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      Community health workers in humanitarian settings: Scoping review

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          Abstract

          Background

          There is a need for greater understanding of experiences implementing community-based primary health care in humanitarian settings and of the adjustments needed to ensure continuation of essential services and utilization of services by the population, and to contribute to effective emergency response. We reviewed the evidence base on community health workers (CHWs) in humanitarian settings, with the goal of improving delivery of essential services to the most vulnerable populations.

          Methods

          We conducted a scoping review of published and grey literature related to health and nutrition services provided by CHWs in humanitarian settings. Extracted data from retained documents were analyzed inductively for key themes.

          Results

          Of 3709 documents screened, 219 were included in the review. Key findings from the literature include: 1) CHWs were often able to continue providing services during acute and protracted crises, including prolonged periods of conflict and insecurity and during population displacement. 2) CHWs carried out critical emergency response activities during acute crises. 3) Flexible funding facilitated transitions between development and humanitarian programming. 4) Communities that did not have a locally-resident CHW experienced reduced access to services when travel was limited. 5) Community selection of CHWs and engagement of respected local leaders were crucial for community trust and acceptance and high utilization of services. 6) Selection of local supervisors and use of mobile phones facilitated continued supervision. 7) Actions taken to maintain supplies included creating parallel supply chains, providing buffer stocks to CHWs, and storing commodities in decentralized locations. 8) When travel was restricted, reporting and data collection were continued using mobile phones and use of local data collectors. 9) CHWs and supervisors faced security threats and psychological trauma as a result of their work.

          Conclusions

          To achieve impact, policy makers and program implementers will have to address the bottlenecks to CHW service delivery common in stable low-income settings as well as the additional challenges unique to humanitarian settings. Future interventions should take into account the lessons learned from years of experience with implementation of community-based primary health care in humanitarian settings. There is also a need for rigorous assessments of community-based primary health care interventions in humanitarian settings.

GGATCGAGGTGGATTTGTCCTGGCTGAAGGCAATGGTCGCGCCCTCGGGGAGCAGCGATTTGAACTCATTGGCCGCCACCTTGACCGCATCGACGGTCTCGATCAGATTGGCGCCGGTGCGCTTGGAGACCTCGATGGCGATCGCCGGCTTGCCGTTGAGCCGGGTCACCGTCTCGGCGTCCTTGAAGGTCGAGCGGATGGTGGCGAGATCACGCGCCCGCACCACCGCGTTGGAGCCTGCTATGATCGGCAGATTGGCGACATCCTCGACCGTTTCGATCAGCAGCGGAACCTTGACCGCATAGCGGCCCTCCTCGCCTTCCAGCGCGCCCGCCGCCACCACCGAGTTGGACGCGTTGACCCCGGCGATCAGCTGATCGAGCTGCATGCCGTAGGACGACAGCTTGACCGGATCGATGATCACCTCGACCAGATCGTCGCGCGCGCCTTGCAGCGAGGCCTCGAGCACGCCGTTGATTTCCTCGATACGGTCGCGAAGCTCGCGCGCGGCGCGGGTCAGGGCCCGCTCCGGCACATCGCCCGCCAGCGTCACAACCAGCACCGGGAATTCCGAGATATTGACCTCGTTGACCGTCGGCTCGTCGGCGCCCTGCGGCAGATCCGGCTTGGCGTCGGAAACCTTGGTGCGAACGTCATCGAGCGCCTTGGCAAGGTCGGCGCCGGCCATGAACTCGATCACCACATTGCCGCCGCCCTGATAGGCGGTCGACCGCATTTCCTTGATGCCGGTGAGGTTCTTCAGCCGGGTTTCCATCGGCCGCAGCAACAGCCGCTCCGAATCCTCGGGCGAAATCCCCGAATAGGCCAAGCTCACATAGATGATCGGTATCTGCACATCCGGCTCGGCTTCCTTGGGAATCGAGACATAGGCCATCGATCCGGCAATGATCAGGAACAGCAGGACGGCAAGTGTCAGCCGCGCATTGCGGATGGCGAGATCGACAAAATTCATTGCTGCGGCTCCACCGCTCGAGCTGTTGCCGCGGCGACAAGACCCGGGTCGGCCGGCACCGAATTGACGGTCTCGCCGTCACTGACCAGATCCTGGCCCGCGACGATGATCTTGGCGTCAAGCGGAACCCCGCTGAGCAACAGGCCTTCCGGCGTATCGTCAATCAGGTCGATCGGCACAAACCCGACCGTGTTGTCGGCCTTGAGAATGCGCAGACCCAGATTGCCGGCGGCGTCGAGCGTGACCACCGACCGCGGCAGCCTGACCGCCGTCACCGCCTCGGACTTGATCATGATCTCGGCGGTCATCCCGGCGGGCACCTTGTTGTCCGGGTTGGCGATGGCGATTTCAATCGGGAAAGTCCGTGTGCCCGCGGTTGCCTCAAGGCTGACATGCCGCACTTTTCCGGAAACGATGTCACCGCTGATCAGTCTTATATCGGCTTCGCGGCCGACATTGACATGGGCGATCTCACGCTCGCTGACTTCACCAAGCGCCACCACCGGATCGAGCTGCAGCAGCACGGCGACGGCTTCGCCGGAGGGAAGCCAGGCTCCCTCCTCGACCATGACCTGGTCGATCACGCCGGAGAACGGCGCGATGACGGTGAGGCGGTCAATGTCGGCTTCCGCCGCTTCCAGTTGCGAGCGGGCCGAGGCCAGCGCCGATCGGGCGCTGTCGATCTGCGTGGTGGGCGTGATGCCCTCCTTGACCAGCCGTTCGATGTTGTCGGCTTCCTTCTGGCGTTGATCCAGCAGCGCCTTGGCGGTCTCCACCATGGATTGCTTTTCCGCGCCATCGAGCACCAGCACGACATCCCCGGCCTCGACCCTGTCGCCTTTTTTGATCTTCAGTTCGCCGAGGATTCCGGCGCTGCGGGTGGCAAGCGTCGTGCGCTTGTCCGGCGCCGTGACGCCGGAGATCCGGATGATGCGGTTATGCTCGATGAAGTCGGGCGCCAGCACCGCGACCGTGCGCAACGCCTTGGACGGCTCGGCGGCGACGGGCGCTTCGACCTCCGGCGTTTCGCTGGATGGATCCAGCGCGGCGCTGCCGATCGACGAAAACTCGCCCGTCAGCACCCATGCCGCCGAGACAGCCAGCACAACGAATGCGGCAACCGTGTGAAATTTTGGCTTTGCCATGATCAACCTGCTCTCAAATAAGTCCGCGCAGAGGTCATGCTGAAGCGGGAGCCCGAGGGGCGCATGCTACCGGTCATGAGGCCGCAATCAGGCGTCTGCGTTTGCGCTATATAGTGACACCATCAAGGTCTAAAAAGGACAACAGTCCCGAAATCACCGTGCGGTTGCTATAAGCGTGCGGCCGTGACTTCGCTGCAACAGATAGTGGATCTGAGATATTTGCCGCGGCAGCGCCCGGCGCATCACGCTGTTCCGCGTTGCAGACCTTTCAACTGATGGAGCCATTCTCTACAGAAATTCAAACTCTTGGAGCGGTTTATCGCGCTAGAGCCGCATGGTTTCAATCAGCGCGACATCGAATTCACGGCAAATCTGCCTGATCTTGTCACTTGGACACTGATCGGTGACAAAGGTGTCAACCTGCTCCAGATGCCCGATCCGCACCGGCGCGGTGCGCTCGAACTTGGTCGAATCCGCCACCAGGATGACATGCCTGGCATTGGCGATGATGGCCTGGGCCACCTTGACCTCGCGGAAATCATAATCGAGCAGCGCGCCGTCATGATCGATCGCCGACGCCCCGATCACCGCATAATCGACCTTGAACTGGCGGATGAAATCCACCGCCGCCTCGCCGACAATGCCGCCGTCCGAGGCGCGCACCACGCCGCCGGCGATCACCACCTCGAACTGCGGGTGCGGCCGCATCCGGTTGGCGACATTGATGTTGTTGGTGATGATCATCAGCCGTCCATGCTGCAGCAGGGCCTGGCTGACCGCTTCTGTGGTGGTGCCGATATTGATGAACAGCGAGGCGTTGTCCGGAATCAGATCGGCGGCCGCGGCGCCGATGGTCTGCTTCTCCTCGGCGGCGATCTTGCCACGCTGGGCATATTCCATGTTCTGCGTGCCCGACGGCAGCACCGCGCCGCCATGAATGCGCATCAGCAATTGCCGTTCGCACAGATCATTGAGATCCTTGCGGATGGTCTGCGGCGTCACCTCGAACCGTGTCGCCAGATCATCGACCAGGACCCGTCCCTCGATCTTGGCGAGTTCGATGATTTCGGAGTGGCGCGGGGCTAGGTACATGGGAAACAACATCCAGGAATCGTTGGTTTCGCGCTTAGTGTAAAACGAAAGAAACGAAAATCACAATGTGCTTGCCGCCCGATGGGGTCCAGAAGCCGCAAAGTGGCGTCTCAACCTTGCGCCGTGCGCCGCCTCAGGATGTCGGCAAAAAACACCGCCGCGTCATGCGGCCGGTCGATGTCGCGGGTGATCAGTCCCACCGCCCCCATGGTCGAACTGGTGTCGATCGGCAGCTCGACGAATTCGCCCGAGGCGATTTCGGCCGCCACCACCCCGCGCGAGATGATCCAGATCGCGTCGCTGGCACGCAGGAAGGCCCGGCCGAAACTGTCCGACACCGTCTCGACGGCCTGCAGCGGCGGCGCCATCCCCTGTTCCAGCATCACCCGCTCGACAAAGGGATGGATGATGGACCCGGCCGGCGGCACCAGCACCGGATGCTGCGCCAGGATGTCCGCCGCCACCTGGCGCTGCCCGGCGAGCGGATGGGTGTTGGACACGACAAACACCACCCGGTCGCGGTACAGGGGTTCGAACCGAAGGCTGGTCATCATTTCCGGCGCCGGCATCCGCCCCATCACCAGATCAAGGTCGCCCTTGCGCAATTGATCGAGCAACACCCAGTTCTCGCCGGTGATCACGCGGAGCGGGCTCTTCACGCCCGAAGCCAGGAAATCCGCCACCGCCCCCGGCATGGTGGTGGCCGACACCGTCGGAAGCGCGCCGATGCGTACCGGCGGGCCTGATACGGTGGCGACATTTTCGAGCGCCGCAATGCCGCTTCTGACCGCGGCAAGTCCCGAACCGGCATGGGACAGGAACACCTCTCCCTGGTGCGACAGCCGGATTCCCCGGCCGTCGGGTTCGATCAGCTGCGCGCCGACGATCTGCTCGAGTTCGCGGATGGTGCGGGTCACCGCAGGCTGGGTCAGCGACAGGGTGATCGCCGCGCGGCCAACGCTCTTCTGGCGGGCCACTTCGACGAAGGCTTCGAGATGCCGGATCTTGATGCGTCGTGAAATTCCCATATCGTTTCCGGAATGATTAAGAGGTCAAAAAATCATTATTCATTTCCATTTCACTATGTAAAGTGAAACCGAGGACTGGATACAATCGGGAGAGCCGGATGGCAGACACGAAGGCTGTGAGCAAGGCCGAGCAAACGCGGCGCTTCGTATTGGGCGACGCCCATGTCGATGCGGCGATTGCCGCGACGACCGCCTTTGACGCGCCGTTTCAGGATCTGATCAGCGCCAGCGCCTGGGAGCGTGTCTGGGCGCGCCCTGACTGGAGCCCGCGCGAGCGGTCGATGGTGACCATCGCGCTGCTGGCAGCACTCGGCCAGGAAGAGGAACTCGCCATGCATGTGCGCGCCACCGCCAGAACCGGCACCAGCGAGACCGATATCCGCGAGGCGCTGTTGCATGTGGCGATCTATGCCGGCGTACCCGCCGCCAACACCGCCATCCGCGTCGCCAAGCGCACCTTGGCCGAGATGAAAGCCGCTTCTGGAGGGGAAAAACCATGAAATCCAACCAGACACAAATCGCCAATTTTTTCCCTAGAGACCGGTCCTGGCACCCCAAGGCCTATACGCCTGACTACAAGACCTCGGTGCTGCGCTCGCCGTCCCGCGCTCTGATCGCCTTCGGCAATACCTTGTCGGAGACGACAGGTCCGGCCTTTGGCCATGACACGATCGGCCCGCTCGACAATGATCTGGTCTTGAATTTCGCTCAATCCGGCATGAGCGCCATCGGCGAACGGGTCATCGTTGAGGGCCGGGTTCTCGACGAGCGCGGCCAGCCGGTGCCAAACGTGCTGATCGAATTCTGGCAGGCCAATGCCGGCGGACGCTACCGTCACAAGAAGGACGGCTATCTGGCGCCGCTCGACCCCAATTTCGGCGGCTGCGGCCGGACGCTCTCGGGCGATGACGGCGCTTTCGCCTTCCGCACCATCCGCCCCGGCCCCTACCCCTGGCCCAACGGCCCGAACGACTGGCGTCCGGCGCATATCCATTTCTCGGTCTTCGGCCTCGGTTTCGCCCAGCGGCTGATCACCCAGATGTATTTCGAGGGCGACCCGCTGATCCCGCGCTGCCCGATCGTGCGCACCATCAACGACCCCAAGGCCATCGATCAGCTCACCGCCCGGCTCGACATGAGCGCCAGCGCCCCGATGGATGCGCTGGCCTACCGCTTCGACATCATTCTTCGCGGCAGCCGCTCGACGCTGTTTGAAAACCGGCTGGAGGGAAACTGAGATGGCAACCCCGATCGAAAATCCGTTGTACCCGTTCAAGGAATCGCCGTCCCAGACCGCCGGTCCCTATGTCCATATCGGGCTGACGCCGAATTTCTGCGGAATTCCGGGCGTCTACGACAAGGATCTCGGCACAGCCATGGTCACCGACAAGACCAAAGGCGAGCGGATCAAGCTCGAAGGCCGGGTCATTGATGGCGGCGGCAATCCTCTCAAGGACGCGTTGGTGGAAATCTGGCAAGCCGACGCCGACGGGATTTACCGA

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          Most cited references88

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          PRISMA Extension for Scoping Reviews (PRISMA-ScR): Checklist and Explanation

          Scoping reviews, a type of knowledge synthesis, follow a systematic approach to map evidence on a topic and identify main concepts, theories, sources, and knowledge gaps. Although more scoping reviews are being done, their methodological and reporting quality need improvement. This document presents the PRISMA-ScR (Preferred Reporting Items for Systematic reviews and Meta-Analyses extension for Scoping Reviews) checklist and explanation. The checklist was developed by a 24-member expert panel and 2 research leads following published guidance from the EQUATOR (Enhancing the QUAlity and Transparency Of health Research) Network. The final checklist contains 20 essential reporting items and 2 optional items. The authors provide a rationale and an example of good reporting for each item. The intent of the PRISMA-ScR is to help readers (including researchers, publishers, commissioners, policymakers, health care providers, guideline developers, and patients or consumers) develop a greater understanding of relevant terminology, core concepts, and key items to report for scoping reviews.